Full sheets - Pros: less prep. Much easier to create the channels and rollepro the crap out of those. Cons: less forgiving with wrinkles and install flaws, Uses more material.

    2. Yes rollepro it up - but absolutely use an air release controltac vinyl.
     
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  7. eahicks

    eahicks Very Active Member

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    Apr 17, 2012
    DALLAS, TEXAS
    Full wraps on sides, for sure. You're wasting a small amount vinyl doing print and cut, and you're adding a lot more labor doing so. 4 or 5 full sheets on each side, pretty quick install. No loading plotter, or hand cutting on table.
     
  8. MHester

    MHester Member

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    Sep 13, 2016
    Timberlake, NC

    We're a carwash equipment manufacturer that has an inhouse print department. I make decals, banners, and laminated signs all day long for my company and over 3000 customers.
     
  9. MHester

    MHester Member

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    Sep 13, 2016
    Timberlake, NC
    Ya'll are very helpful, thank you. Next question.....wet install vs. dry install. Avery needs to be heated and shrunk, right?
     
  10. eahicks

    eahicks Very Active Member

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    Apr 17, 2012
    DALLAS, TEXAS
    Good lord, not wet. That is why you use air release vinyl. And heat is not used to shrink anything....more to conform; in this case, to conform to the rivets.
     
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  11. Jamie Levey

    Jamie Levey New Member

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    Feb 2, 2017
    Florida
    Love Avery MPI 1105...been using it for years. Full wrap, but if you're uncomfortable with getting the type straight, you can cut the type & overlay. Little more work, but easier installl.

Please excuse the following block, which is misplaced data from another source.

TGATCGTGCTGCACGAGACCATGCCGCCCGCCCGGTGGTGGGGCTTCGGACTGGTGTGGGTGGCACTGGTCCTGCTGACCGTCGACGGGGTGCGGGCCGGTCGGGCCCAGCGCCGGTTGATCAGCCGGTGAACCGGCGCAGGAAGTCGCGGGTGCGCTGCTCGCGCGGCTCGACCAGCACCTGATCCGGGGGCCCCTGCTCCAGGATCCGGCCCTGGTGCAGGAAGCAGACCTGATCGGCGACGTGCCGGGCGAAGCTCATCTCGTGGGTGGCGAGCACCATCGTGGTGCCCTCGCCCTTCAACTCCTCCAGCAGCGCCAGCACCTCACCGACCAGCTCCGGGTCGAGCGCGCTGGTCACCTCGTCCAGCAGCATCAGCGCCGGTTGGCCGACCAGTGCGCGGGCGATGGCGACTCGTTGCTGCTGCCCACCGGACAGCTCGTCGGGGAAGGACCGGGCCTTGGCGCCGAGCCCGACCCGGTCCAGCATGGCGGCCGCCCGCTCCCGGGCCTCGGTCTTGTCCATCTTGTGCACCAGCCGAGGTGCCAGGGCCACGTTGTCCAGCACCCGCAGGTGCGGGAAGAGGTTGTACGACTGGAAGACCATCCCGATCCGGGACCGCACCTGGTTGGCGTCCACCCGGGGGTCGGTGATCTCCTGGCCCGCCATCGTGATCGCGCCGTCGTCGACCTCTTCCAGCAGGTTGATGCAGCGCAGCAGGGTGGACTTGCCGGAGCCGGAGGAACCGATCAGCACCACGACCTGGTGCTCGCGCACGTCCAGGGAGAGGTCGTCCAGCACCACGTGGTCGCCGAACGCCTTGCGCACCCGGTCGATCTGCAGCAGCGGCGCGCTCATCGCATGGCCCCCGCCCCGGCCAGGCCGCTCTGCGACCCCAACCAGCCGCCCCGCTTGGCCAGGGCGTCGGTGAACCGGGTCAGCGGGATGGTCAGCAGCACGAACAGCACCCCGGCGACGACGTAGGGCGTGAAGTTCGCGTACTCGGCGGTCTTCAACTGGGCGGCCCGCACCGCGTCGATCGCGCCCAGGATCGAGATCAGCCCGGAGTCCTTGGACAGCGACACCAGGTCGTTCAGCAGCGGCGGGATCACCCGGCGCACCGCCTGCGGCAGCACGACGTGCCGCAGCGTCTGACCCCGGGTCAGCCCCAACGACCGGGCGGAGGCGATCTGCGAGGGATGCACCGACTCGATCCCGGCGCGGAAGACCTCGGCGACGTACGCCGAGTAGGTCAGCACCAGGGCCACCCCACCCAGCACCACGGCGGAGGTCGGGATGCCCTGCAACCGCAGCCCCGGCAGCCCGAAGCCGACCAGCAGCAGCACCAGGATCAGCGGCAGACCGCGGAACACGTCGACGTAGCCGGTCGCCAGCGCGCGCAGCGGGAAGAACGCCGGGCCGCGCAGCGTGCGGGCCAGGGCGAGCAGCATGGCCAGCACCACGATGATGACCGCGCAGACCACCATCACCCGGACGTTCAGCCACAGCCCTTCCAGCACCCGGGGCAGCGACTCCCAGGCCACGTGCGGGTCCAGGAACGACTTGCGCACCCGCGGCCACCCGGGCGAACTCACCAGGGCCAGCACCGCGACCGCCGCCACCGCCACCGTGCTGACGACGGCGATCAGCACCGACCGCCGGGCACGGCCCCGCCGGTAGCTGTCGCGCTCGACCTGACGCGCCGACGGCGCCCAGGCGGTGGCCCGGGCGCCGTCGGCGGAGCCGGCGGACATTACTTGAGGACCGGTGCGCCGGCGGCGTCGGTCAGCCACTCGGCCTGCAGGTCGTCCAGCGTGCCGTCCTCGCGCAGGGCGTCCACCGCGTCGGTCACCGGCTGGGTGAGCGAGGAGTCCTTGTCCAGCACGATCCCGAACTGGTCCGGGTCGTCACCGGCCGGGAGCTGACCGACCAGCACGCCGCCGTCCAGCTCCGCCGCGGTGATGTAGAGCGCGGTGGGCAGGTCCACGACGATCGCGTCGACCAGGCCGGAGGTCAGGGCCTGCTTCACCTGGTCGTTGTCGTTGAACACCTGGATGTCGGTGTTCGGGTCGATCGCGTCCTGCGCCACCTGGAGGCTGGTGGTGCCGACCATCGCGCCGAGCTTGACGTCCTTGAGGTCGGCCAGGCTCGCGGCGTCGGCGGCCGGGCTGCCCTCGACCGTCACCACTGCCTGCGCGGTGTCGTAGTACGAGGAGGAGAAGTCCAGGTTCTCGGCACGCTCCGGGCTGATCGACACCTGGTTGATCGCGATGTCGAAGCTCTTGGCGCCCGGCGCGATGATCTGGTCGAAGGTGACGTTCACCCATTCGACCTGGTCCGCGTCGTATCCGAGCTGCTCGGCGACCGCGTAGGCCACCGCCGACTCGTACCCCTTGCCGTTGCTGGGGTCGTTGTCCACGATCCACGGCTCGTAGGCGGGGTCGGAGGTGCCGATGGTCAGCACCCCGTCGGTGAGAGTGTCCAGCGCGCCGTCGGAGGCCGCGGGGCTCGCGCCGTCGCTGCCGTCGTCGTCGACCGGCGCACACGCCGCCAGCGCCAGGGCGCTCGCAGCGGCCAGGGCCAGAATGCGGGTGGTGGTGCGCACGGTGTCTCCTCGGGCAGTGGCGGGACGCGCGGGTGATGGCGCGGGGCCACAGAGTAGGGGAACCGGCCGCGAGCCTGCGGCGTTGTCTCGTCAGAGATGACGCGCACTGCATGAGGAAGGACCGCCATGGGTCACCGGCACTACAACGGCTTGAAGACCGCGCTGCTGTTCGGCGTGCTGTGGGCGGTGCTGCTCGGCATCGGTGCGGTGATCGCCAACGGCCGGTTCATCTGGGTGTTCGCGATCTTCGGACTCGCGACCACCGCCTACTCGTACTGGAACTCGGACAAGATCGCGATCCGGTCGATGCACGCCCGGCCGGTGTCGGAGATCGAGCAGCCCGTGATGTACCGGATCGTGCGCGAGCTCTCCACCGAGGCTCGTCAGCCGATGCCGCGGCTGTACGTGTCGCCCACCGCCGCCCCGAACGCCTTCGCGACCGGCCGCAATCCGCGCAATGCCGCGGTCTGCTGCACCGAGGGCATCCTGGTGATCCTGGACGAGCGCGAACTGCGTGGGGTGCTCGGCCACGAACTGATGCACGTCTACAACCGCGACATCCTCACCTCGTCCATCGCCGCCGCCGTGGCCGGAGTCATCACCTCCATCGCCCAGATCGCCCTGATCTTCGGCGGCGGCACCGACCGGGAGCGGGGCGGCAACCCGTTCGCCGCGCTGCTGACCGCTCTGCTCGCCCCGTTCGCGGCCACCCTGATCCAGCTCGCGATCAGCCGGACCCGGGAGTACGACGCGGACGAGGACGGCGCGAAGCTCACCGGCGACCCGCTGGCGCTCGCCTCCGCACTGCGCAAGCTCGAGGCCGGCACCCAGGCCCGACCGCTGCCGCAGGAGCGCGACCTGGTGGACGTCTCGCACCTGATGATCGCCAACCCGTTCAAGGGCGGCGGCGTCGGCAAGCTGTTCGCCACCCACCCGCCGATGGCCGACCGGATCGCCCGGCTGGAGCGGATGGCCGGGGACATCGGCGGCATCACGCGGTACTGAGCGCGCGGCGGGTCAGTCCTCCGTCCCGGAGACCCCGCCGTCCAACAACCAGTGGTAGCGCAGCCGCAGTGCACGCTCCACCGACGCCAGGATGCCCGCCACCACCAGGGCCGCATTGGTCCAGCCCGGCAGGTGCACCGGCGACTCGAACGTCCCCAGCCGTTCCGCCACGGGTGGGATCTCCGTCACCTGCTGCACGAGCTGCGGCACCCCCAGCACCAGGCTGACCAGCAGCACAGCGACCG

Never wet install with EZRS. Feel free to call me if you need some phone support.
    386.281.
     
    • Like Like x 1
  12. Jamie Levey

    Jamie Levey New Member

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    Feb 2, 2017
    Florida
    386.281.5164
     
  13. printhog

    printhog Member

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    Dec 15, 2010
    california
    Man you are LITERALLY ASKING FOR THE BASICS WE ALL HAVE PAID $ TO LEARN.. AND YOURE NOT A SIGN COMPANY.. I thought this site was exclusively for sign professionals, and especially not for those outside the trade seeking our knowledge and under cutting our investment in our businesses. I'd imagine there was a sign shop that provided this service to your fime before you bought that printer. Why dont you call them?

    I'd recommend you hire a professional sign consultant at the least, and pay to learn what we've all invested in.. there are classes.. take one. But most importantly - leave this site. This is for sign professionals, not firms seeking to save a $ by cutting the trade out and doing it themselves. SMH. and reported to admins.
     
    Last edited: Feb 5, 2017
    • Like Like x 5
  14. Bly

    Bly Very Active Member

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    Mar 9, 2004
    Sydney
    No need to use expensive cast on that flat thing.
    Use a cheap monomeric.
     
  15. Jamie Levey

    Jamie Levey New Member

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    Feb 2, 2017
    Florida
    Wow, Printhog...you're an angry elf!